Oklahoma lawmaker wants to allow death row inmates to donate organs

Oklahoma Rep. Joe Dorman, D-Rush Springs, is drafting legislation that would allow inmates to donate their organs upon execution. The law would require significant changes to the execution process for inmates who volunteer for the program, and some are calling it unfeasible.
by Graham Lee Brewer Modified: November 6, 2013 at 12:00 pm •  Published: November 5, 2013

By the numbers

• About 135,000 people are on the waiting list for an organ in the U.S.

• About 27,000 people receive transplants every year.

• About 7,000 die waiting.

• Orlowski estimated about 70 Oklahomans on the waiting list died last year before an organ could be found.

• Between 2010 and 2012, the state executed 11 inmates.

Cost concerns

Even had they volunteered for such a program, Dorman and Orlowski agree that many probably would not have been eligible donors because of their poor health or past drug use, raising questions about the financial costs associated with such a small number of potential donors.

Orlowski said he would rather see the money needed to create a new execution system instead put into public education to increase awareness of the need for healthy organs, adding that the best thing anyone can do to help save lives is to register as an organ donor.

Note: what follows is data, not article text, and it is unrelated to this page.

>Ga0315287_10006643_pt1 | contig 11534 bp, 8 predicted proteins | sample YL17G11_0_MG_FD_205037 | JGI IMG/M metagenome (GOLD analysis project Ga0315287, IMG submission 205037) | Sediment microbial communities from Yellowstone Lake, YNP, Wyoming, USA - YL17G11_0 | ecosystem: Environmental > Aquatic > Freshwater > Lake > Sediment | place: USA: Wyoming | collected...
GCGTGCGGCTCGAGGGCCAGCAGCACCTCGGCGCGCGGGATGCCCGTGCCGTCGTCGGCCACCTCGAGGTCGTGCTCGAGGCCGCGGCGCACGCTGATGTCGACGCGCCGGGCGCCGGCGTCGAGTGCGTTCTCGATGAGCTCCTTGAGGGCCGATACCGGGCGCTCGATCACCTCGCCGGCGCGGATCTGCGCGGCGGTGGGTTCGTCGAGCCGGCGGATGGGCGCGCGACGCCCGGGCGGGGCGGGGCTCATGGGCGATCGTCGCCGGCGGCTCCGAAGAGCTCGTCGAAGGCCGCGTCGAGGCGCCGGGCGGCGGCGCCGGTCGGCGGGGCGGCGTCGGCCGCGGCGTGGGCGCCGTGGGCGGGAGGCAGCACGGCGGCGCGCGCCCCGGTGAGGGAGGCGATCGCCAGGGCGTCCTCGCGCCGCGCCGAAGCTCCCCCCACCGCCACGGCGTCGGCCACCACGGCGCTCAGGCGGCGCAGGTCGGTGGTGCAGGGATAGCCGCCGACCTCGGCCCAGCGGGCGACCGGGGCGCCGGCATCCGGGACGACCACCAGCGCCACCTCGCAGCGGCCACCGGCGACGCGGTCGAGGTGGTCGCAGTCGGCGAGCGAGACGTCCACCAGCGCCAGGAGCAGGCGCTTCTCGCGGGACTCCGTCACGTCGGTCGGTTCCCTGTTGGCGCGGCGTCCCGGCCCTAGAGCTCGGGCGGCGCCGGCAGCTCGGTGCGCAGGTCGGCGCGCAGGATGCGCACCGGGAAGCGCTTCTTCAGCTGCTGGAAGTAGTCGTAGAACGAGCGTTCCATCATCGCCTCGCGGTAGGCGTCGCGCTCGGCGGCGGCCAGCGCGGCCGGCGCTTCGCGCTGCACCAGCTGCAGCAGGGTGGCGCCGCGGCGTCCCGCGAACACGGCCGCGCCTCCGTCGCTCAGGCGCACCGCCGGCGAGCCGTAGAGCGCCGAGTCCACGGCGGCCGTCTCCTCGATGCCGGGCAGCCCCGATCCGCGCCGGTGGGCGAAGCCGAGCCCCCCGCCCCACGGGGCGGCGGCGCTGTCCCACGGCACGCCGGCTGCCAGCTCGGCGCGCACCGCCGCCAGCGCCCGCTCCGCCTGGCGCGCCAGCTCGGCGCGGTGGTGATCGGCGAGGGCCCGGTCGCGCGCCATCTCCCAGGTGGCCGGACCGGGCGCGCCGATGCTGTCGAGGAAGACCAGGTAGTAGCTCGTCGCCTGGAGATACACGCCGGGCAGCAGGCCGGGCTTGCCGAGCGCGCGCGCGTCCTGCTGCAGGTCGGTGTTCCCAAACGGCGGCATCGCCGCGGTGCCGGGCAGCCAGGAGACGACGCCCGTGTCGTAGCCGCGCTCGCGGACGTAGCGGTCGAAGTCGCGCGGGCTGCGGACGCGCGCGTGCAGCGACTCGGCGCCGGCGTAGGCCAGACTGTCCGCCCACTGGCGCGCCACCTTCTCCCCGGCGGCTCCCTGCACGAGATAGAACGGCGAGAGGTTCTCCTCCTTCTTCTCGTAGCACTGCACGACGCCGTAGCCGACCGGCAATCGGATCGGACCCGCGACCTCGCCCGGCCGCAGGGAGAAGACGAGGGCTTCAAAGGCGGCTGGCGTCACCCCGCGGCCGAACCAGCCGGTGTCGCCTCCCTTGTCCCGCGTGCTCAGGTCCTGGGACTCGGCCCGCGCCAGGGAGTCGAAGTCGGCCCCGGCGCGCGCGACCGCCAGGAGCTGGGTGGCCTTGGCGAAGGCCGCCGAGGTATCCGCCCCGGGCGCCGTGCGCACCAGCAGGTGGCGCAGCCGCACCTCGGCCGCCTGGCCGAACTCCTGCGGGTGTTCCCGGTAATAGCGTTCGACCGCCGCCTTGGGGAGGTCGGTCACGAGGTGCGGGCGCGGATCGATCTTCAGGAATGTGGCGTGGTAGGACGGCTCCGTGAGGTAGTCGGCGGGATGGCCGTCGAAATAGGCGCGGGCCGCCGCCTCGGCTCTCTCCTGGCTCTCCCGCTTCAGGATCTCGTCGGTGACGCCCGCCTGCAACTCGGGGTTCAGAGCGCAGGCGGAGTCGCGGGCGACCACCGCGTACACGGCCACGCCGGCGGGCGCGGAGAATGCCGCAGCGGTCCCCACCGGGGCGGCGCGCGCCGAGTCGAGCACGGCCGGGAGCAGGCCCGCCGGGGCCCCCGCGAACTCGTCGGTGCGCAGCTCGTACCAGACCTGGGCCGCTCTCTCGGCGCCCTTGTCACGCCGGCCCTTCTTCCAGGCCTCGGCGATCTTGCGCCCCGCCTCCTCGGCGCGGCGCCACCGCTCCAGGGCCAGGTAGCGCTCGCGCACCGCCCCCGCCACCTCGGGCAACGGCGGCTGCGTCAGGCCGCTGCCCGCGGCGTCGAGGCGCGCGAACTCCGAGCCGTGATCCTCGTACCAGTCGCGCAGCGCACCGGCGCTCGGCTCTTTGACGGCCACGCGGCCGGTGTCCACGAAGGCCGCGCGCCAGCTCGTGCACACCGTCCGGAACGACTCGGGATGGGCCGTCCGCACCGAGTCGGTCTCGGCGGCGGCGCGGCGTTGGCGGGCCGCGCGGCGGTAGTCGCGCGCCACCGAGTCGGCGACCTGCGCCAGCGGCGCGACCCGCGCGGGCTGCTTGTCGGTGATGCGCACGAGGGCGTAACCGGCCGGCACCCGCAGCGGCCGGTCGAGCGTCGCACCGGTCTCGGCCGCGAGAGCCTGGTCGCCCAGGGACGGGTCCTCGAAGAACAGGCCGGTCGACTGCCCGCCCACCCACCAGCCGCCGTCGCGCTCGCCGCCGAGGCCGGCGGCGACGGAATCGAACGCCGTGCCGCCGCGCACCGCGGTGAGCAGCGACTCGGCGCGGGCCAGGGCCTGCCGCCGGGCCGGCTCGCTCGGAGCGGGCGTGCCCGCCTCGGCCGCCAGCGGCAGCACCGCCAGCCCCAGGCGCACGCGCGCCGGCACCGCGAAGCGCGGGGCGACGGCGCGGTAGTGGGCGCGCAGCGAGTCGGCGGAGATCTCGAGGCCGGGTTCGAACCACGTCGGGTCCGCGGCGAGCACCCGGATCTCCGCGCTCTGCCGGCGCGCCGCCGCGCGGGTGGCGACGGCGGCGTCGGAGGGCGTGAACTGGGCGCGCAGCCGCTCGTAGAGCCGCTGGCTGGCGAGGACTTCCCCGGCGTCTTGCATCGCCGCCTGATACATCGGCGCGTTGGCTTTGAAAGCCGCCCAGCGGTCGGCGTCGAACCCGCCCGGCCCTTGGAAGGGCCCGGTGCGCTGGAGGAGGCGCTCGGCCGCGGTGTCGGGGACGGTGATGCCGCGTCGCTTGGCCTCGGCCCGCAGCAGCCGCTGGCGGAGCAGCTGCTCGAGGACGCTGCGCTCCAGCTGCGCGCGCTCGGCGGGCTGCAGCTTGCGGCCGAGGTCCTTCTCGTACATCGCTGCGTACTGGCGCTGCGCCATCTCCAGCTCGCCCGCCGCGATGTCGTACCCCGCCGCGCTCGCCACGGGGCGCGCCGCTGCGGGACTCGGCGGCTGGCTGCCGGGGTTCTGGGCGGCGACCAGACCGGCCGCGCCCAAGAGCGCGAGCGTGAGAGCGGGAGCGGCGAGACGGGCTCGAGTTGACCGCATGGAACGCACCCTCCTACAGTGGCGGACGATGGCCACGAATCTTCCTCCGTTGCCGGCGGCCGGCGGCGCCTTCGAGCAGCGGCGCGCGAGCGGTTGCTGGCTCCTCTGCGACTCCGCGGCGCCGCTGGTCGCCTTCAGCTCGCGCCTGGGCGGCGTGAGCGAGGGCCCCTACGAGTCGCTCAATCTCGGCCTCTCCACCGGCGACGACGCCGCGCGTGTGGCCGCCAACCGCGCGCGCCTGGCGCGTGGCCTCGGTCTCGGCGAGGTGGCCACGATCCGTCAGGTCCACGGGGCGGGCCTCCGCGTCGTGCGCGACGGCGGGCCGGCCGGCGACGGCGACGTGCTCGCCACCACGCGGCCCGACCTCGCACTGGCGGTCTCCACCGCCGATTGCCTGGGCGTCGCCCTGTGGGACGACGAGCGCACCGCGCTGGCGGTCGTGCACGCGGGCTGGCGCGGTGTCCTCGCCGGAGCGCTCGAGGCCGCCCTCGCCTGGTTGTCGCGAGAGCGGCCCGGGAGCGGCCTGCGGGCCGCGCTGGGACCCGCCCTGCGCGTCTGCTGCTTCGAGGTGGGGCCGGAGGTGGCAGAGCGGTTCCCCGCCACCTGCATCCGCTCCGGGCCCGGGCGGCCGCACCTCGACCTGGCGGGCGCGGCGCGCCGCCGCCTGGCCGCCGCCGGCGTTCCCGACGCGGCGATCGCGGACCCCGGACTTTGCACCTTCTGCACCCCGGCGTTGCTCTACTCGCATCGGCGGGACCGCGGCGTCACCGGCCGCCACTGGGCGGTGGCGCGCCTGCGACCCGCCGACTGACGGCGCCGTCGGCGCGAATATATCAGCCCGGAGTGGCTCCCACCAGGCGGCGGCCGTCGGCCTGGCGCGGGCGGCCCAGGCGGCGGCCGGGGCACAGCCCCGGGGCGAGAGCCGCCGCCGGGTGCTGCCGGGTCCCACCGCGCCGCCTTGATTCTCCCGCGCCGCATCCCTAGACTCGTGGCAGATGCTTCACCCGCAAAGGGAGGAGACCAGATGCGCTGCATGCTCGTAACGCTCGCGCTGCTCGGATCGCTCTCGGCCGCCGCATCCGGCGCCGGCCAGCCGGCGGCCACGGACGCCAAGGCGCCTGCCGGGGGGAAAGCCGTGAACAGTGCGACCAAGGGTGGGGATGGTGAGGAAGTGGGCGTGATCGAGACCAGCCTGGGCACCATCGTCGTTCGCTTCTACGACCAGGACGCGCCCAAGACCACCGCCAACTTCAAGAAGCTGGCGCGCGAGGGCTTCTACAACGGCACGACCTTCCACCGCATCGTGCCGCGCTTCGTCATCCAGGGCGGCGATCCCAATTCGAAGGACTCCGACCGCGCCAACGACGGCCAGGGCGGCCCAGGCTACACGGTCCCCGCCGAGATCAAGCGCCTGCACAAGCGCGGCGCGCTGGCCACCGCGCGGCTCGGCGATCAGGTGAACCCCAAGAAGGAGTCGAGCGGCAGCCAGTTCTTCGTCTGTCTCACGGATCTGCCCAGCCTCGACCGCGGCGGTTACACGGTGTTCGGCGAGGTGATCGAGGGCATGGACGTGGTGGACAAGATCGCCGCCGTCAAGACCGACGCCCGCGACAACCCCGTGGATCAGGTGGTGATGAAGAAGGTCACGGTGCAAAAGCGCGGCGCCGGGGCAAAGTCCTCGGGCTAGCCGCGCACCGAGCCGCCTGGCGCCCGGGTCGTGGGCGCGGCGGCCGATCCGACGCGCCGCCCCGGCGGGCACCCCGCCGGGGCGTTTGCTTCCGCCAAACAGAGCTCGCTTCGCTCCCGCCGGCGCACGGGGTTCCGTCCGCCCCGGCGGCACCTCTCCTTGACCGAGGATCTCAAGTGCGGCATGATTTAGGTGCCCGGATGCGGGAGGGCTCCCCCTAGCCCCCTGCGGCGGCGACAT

Joyce Jackson, a Corrections Department spokeswoman, said department representatives have no official opinion on Dorman's bill.

Jackson did say the costs could be burdensome on an already overcrowded, and, some say, underfunded prison system.

“I would say at this point, we can't afford much of anything,” Jackson said.

Dorman said he is optimistic about his bill's chances in the Legislature, adding that any potential costs associated with the new law would be worth it.

“You can't put a price on life,” Dorman said.

by Graham Lee Brewer
General Assignment/Breaking News Reporter
Graham Lee Brewer began his career as a journalist covering Oklahoma's vibrant music scene in 2006. After working as a public radio reporter for KGOU and then Oklahoma Watch he went on to cover the Oklahoma Senate for eCapitol before joining the...
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